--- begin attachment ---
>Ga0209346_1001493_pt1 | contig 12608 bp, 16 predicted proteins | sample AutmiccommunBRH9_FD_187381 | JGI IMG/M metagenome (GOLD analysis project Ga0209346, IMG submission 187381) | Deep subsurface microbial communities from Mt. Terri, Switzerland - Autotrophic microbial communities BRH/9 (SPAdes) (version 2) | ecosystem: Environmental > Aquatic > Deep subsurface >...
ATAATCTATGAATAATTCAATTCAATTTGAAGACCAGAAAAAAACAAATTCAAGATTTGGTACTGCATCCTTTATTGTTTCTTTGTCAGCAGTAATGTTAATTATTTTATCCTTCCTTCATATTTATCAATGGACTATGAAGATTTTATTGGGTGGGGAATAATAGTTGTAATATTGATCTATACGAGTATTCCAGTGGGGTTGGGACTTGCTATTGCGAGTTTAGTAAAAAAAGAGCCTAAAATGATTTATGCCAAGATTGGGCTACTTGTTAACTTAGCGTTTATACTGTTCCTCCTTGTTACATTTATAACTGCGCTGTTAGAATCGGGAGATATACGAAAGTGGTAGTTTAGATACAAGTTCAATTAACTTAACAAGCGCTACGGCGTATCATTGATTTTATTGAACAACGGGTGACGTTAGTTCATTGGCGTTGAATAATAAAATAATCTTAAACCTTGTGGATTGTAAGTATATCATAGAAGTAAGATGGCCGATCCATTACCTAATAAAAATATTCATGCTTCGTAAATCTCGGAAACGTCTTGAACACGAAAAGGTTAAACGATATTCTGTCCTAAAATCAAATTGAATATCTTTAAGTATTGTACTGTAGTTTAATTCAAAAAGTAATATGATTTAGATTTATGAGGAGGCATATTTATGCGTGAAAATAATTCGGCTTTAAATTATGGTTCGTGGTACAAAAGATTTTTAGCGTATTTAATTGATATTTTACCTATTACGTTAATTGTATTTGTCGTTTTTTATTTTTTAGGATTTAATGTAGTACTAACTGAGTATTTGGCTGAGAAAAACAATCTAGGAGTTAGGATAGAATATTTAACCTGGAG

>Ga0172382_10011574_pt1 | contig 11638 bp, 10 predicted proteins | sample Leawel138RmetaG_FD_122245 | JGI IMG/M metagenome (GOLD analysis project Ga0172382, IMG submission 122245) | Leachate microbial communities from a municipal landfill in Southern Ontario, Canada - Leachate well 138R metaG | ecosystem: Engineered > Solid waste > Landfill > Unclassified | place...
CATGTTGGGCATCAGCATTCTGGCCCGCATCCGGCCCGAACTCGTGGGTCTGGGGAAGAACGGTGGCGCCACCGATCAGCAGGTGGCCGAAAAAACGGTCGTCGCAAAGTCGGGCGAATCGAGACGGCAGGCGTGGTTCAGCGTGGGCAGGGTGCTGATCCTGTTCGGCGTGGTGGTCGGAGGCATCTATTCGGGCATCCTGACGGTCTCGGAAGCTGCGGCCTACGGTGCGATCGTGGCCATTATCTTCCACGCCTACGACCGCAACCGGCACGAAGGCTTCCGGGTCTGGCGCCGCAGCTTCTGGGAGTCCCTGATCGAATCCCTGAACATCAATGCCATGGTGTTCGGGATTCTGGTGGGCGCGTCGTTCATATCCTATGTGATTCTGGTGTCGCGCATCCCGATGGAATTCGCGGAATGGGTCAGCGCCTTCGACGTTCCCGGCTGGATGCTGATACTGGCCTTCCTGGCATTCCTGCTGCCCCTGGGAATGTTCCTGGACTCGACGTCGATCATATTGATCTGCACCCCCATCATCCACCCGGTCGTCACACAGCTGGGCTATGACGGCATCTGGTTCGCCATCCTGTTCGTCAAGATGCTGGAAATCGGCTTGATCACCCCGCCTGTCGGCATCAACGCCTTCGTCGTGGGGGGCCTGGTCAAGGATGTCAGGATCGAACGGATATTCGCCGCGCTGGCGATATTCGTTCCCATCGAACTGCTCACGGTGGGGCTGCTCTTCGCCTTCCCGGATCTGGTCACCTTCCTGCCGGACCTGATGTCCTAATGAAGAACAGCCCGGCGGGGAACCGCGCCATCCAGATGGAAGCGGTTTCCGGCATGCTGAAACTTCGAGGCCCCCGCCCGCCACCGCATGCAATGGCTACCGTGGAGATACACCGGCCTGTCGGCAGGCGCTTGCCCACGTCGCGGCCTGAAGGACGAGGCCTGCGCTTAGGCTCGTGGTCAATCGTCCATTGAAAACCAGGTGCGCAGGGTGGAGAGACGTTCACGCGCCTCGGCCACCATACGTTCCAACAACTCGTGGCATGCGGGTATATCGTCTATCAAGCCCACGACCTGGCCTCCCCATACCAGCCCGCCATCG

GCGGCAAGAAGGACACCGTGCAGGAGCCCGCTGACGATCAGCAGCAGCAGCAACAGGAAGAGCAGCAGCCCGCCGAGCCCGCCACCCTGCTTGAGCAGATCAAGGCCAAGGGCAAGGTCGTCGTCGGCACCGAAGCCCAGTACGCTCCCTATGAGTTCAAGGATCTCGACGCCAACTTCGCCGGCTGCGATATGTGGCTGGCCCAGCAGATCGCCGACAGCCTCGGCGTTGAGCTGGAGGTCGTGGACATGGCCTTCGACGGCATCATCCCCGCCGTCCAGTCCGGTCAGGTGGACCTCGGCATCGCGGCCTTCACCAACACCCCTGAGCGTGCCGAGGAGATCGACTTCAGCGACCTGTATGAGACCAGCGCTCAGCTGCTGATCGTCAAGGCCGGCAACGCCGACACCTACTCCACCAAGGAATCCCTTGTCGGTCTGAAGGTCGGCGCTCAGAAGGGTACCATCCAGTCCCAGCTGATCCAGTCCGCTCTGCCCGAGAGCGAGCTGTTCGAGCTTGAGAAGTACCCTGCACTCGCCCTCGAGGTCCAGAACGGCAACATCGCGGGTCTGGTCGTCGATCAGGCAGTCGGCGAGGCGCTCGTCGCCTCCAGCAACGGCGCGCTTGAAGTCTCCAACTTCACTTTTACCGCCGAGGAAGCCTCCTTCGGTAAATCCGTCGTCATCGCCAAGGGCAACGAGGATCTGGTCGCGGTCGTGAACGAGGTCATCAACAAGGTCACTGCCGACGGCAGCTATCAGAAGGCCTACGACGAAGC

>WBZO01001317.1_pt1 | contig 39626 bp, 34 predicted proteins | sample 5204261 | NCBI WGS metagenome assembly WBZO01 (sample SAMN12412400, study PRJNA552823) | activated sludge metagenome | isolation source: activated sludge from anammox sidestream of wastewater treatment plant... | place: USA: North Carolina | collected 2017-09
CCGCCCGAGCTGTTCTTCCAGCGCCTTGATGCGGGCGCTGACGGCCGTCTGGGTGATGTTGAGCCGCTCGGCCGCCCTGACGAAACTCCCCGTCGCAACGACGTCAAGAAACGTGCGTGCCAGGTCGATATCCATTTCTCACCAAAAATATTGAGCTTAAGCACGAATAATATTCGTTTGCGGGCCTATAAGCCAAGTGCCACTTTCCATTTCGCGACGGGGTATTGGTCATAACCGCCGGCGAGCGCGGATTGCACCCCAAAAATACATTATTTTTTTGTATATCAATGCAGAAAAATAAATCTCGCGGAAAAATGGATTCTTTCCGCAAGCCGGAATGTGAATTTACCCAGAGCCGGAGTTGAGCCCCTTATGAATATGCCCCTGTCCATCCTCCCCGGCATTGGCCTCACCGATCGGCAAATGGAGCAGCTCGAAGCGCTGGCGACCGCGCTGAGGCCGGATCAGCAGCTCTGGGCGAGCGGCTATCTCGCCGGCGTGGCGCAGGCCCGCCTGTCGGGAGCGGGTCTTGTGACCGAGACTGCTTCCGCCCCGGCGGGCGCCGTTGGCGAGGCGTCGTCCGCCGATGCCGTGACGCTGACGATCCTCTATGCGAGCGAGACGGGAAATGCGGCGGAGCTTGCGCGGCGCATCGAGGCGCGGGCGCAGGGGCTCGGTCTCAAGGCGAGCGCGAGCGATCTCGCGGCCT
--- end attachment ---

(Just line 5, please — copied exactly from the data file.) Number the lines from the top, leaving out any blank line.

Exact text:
GCGGCAAGAAGGACACCGTGCAGGAGCCCGCTGACGATCAGCAGCAGCAGCAACAGGAAGAGCAGCAGCCCGCCGAGCCCGCCACCCTGCTTGAGCAGATCAAGGCCAAGGGCAAGGTCGTCGTCGGCACCGAAGCCCAGTACGCTCCCTATGAGTTCAAGGATCTCGACGCCAACTTCGCCGGCTGCGATATGTGGCTGGCCCAGCAGATCGCCGACAGCCTCGGCGTTGAGCTGGAGGTCGTGGACATGGCCTTCGACGGCATCATCCCCGCCGTCCAGTCCGGTCAGGTGGACCTCGGCATCGCGGCCTTCACCAACACCCCTGAGCGTGCCGAGGAGATCGACTTCAGCGACCTGTATGAGACCAGCGCTCAGCTGCTGATCGTCAAGGCCGGCAACGCCGACACCTACTCCACCAAGGAATCCCTTGTCGGTCTGAAGGTCGGCGCTCAGAAGGGTACCATCCAGTCCCAGCTGATCCAGTCCGCTCTGCCCGAGAGCGAGCTGTTCGAGCTTGAGAAGTACCCTGCACTCGCCCTCGAGGTCCAGAACGGCAACATCGCGGGTCTGGTCGTCGATCAGGCAGTCGGCGAGGCGCTCGTCGCCTCCAGCAACGGCGCGCTTGAAGTCTCCAACTTCACTTTTACCGCCGAGGAAGCCTCCTTCGGTAAATCCGTCGTCATCGCCAAGGGCAACGAGGATCTGGTCGCGGTCGTGAACGAGGTCATCAACAAGGTCACTGCCGACGGCAGCTATCAGAAGGCCTACGACGAAGC